I’ve spent most of my life terrified of being ordinary. Not being like everyone else was the driving force behind many of my decisions, big and small, from dying my hair purple in high school to breaking off an engagement to a perfectly nice guy in my twenties. The source of this fear probably goes back to being what people kindly called a “precocious” kid. I read at an early age and was drawn to books that were too old for me in both style and substance. Adults noticed this and told me I was smart. What I heard was, “You’re different.” I took this to heart and “different” became my brand.
Not being ordinary is hard work. It means refusing to go on the office Starbucks run and instead brewing special ordered triple-filtered Himalayan green tea that tastes like straw. It means watching a critically acclaimed post-modern Danish film (with subtitles) instead of binging on Fixer Upper. Above all it means not joining in on the Electric Slide at weddings, the wave at baseball games, or generally anything else people are doing that looks like fun.
Not being ordinary is also lonely. Usually it means most of your friends are also trying hard to not to be like everyone else. This makes them terrible friends. First off, it’s impossible to make plans with them. You can’t just go out to dinner spur of the moment, you must spend two hours arguing over which restaurant is about to become the next big thing so you can be seen there before it gets cool. You also can’t have an actual conversation; instead you exchange statements about all the cutting-edge things you’ve recently done/read/tasted.
“I started brewing my coffee in a hand-crafted vacuum pot made from yak bones. You have to try it, it’s unbelievable.”
“Cool. Did I tell you about my trip to Brunei? Totally unspoiled, like Papua New Guinea was ten years ago. And instead of using public transportation I made my own scooter out of found objects from the trash.”
My biggest fear about becoming ordinary was that it would mean I’d never do anything truly extraordinary, like climb Mount Everest, dance for the New York City Ballet, or navigate around the world in my sailboat. And honestly, I probably won’t. I don’t even like boats. Also, those things sound exhausting. Let’s face it, living an exceptional life is a lot easier when you’re twenty-five, functional on four hours of sleep, and physically incapable of getting a hangover.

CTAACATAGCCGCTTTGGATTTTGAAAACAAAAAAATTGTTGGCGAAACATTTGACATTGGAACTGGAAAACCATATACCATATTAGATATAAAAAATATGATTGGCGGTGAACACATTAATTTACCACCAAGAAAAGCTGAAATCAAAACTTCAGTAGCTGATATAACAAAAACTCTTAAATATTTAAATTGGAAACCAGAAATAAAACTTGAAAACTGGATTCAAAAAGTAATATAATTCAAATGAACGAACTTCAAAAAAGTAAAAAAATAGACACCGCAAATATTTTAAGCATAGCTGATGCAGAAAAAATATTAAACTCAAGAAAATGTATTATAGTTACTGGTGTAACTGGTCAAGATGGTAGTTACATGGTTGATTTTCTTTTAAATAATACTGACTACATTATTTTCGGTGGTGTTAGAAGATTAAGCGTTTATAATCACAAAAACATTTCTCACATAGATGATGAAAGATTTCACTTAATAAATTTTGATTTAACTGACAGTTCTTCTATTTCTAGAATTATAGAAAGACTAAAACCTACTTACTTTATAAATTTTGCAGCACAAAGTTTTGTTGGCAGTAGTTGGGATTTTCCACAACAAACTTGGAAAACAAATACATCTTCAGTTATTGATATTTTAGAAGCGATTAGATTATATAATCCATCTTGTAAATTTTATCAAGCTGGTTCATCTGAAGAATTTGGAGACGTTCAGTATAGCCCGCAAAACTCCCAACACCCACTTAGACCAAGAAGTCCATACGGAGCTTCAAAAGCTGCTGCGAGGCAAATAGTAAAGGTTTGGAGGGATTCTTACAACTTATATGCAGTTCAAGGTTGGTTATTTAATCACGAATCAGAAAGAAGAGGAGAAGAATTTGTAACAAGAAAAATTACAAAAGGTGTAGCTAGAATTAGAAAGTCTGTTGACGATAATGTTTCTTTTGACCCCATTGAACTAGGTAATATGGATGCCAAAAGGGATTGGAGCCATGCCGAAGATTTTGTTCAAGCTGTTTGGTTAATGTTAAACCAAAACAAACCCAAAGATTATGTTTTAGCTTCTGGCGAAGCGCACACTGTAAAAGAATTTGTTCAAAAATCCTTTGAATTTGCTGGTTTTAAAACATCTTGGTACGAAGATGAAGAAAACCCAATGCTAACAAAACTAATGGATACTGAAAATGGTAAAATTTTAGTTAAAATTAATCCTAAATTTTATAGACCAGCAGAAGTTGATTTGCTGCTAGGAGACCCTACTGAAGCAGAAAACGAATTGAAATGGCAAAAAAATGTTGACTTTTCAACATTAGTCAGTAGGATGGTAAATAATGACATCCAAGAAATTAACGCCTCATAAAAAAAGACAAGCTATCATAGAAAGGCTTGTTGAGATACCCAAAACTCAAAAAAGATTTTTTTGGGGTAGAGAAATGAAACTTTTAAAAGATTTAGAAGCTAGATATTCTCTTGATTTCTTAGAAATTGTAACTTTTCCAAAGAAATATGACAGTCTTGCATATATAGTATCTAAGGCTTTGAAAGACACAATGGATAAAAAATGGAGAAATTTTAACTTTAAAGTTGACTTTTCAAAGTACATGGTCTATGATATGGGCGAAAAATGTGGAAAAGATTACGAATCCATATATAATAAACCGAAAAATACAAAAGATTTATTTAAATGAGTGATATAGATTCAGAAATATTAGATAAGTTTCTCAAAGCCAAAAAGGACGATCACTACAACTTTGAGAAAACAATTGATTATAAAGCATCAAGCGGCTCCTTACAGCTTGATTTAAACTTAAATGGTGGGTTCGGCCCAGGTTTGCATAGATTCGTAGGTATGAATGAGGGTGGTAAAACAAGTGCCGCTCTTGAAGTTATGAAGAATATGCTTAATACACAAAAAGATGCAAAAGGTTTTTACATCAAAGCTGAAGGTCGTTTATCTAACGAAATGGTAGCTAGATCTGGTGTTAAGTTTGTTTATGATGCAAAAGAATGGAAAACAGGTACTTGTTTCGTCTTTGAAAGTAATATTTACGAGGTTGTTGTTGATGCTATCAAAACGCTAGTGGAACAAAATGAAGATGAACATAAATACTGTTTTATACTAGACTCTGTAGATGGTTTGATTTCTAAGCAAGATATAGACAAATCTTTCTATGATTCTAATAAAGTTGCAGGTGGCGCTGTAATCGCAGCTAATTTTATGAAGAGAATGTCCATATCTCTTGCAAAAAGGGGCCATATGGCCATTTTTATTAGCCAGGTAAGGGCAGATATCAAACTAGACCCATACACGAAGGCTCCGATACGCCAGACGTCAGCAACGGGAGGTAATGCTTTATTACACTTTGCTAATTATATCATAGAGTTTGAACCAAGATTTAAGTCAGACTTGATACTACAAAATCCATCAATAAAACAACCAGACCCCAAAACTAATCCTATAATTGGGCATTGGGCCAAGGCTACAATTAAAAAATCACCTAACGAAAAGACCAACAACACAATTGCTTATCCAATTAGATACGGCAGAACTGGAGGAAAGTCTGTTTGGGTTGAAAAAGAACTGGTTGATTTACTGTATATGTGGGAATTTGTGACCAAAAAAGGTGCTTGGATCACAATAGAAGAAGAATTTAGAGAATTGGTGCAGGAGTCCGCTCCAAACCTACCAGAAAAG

I think it’s the combination of getting older and experiencing routine life events like buying a house and having a baby that has allowed me to see the joy in the ordinary. I used to need big, exciting things to make me happy, like a European vacation or dinner at Gramercy Tavern. You know what makes me happy now? Getting eight hours of sleep. A good hair day. The timer on my coffee maker that allows a steaming cup of caffeine to be ready when I come downstairs in the morning. The simple things, yes, but that’s a cliché. It’s more that they are the easy things; attainable on a daily basis. (Except, maybe, for the good hair day.)
Not being ordinary was a draining, daily exercise. It took so much energy that I either missed many of life’s small delights or deemed them unworthy of celebration. Becoming ordinary, on the other hand, has been effortless. Much like the Earth turning or Matthew McConaughey’s transformation from rom-com pinup to actual actor, I didn’t notice it happening. One day I just looked up and saw I was drinking a Starbucks latte without caring that it wasn’t made from single origin beans.
I’m cringing as I write this because it all sounds so…boring. Rather than fireworks and Dom Perignon, these days my life looks more like a pumpkin spice scented candle and a twelve-dollar glass of Merlot. I have become everything I ever feared, and it’s glorious. All those things I thought made me special were really barriers against human connection. There’s a reason shared experiences make people happy. They connect us to each other. They bolster our sense of belonging and make life feel more meaningful. They are why flash mobs are a thing, and why 1.9 billion people watched the royal wedding. Most of all, they are why there’s no reason to sit on the sidelines when everyone else is dancing Gangnam style, no matter how stupid it looks.
I learned this late in life, but I’m making up for lost time. I’m savoring the mundane. I’m cultivating curiosity about what everyone else is doing instead of judging it. The result is that I feel less “different” and more connected. So at the next wedding I attend don’t look for me on the sidelines; I’ll be the one waving to you from the conga line.